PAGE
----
Leadership and COVID-19

Leadership and COVID-19

The following is a column from Stark CEO Mick Raich:

How has your company responded to COVID-19? Did they have cash on hand to weather the storm? Was there infighting over how things changed? Did this affect your corporate bylaws and voting? 

The big question here is: how did your company’s bylaws and leadership model benefit or hinder your response to COVID-19?

A good test of any system is stress. How well does the system respond to being stressed? COVID-19 and the governmental response is a good test of your corporate leadership. Many groups and systems were forced to sit down and make drastic cuts in payments and bonuses to keep things moving. These choices are guided by the bylaws and leadership of your company. Who votes and who has power to make decisions? 

We are lucky enough to work with numerous clients around the nation, including those in health systems, universities, private practices and laboratories. It is interesting to see how they have responded to this crisis. 

I see three distinct responses:

The first type of response was the bureaucratic response. These types did very little until things reached a breaking point and only then did they move forward with meetings and discussions on how to make changes concerning who to lay off, how to cut expenses, what to do with bonuses, etc. These corporations were usually larger and run by committee with at least 20 people trying to make themselves heard. Typically, they did not have a single strong leader and every decision was discussed and negotiated. The positive point here was they went slow and had buy-in for all their choices. However, the negative was they may have missed some fast-paced opportunities (early Payroll Protection Program loans, etc.).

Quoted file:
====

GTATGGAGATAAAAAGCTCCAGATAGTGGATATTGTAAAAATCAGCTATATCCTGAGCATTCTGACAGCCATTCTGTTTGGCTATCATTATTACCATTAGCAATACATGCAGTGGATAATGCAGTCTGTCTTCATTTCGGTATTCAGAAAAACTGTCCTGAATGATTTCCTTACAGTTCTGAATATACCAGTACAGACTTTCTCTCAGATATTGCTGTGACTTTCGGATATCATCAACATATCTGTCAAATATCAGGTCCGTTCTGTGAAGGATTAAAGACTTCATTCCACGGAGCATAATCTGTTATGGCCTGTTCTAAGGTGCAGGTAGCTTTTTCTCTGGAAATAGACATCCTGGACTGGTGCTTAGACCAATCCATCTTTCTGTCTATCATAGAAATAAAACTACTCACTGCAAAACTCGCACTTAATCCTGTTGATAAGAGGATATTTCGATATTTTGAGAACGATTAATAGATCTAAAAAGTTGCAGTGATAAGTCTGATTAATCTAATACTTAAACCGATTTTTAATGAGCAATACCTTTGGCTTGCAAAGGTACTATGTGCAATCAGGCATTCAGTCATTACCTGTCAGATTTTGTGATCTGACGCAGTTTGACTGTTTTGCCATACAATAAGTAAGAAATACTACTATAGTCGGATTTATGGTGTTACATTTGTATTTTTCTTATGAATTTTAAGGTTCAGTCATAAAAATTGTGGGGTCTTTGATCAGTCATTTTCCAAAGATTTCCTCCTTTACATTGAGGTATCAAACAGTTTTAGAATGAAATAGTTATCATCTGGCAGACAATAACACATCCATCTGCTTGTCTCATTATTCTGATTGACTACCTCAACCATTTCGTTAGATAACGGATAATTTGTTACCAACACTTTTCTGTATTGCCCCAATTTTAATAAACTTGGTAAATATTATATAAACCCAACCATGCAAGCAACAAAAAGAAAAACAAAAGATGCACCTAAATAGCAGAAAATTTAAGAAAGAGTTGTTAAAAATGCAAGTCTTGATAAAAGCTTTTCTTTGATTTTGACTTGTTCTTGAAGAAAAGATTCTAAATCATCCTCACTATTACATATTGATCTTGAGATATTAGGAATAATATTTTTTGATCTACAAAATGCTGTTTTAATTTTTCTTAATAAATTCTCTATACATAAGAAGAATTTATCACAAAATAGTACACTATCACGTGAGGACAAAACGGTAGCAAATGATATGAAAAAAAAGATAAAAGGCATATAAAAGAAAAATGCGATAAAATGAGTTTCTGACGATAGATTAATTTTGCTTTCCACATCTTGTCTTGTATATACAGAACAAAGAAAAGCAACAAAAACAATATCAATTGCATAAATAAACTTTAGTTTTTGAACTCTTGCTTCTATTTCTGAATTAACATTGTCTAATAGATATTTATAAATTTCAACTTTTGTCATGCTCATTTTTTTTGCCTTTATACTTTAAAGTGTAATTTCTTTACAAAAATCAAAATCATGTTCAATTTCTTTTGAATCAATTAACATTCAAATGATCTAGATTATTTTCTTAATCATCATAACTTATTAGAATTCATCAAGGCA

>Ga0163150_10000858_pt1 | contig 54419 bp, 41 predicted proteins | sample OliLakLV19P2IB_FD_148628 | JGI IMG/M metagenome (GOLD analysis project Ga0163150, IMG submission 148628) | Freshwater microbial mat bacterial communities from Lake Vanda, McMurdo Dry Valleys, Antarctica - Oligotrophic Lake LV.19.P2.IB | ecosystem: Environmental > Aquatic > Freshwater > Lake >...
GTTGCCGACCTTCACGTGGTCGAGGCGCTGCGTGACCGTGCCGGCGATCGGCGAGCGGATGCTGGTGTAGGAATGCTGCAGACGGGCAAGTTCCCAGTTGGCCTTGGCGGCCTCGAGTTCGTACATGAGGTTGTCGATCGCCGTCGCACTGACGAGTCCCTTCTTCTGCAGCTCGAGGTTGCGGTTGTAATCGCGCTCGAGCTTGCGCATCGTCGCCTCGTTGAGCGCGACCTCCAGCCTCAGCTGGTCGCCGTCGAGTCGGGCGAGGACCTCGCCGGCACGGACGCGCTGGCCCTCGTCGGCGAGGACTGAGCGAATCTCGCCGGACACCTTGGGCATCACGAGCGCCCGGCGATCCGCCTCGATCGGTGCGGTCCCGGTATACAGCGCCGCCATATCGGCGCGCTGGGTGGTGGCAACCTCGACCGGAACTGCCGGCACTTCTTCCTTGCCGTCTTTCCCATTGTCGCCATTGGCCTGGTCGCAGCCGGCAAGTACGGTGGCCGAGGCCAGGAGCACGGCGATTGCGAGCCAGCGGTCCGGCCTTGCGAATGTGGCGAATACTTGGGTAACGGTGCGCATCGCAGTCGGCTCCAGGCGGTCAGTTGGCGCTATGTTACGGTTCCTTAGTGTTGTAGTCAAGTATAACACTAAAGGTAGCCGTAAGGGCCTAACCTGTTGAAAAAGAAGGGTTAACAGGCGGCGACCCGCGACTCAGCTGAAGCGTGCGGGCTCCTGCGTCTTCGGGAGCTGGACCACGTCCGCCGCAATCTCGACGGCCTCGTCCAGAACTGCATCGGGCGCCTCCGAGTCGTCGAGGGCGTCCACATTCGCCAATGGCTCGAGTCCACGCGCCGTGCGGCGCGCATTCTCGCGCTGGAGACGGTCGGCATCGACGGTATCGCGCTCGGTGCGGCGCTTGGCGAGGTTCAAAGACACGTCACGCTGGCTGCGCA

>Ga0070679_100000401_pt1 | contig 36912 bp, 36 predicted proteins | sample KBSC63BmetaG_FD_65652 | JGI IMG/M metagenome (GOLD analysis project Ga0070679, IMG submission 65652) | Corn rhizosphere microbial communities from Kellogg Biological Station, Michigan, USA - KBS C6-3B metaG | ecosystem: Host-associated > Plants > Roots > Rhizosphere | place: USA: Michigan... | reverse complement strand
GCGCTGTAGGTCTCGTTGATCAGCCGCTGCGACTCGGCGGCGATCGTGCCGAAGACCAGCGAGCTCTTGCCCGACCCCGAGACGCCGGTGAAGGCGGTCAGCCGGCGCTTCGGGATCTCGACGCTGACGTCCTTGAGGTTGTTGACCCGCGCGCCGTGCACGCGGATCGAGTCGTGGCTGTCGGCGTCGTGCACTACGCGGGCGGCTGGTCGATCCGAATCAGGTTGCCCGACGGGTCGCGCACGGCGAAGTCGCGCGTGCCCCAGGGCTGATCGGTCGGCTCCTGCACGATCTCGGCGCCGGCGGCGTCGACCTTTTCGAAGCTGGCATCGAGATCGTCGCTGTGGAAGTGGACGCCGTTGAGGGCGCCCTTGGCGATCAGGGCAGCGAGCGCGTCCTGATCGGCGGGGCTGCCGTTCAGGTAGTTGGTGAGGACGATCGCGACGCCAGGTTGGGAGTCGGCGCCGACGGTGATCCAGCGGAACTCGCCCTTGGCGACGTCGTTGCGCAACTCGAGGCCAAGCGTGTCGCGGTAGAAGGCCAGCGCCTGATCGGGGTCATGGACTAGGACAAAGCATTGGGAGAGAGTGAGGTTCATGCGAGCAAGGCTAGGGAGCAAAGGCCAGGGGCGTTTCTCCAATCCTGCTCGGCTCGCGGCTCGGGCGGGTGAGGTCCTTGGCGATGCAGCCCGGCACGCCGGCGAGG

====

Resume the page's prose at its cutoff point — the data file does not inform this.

The second approach I saw was a team approach driven by a strong leader. This approach gave the leader the power to make decisions and then work forward towards a consensus. This leader approach, if backed by a good solid set of managers, can act quickly and decisively to move forward in crisis. Many of our smaller clients have this approach, and while there may be some discussion on how to react (ie: who gets a pay cut or hourly cut) there is no “paralysis by analysis” and the machine moves forward quickly and responsively. The positive side of this model is the ability to act, while the negative side is that there may be some voices and choices that do not get to be heard. Therefore, opportunities could be missed. 

Finally, the last approach is basically a dictatorial approach. This is a group or company led by one person who must make all the choices and move forward. The problem here is the whole company is built upon one person’s personality type. If they are slow to respond you can crash the whole company, or if they make bad choices those under them may react negatively. 

It was interesting to hear how our various clients responded. Some made very good choices early on; their bylaws were solid and the foundation of the company allowed them to respond quickly. Others struggled making choices and we had to watch as things failed. (We saw this with many billing entities, an issue that will be covered in another article.)

The clients who responded best were those who had a strong process and a strong leadership team.  These clients made choices and worked the problem as a team. To quote the United States Marines, “improvise, adapt and overcome.”

How is your company set for the next crisis? How will the leadership and team respond and what can you do to prevent making the mistakes you may have made? How can you learn from this?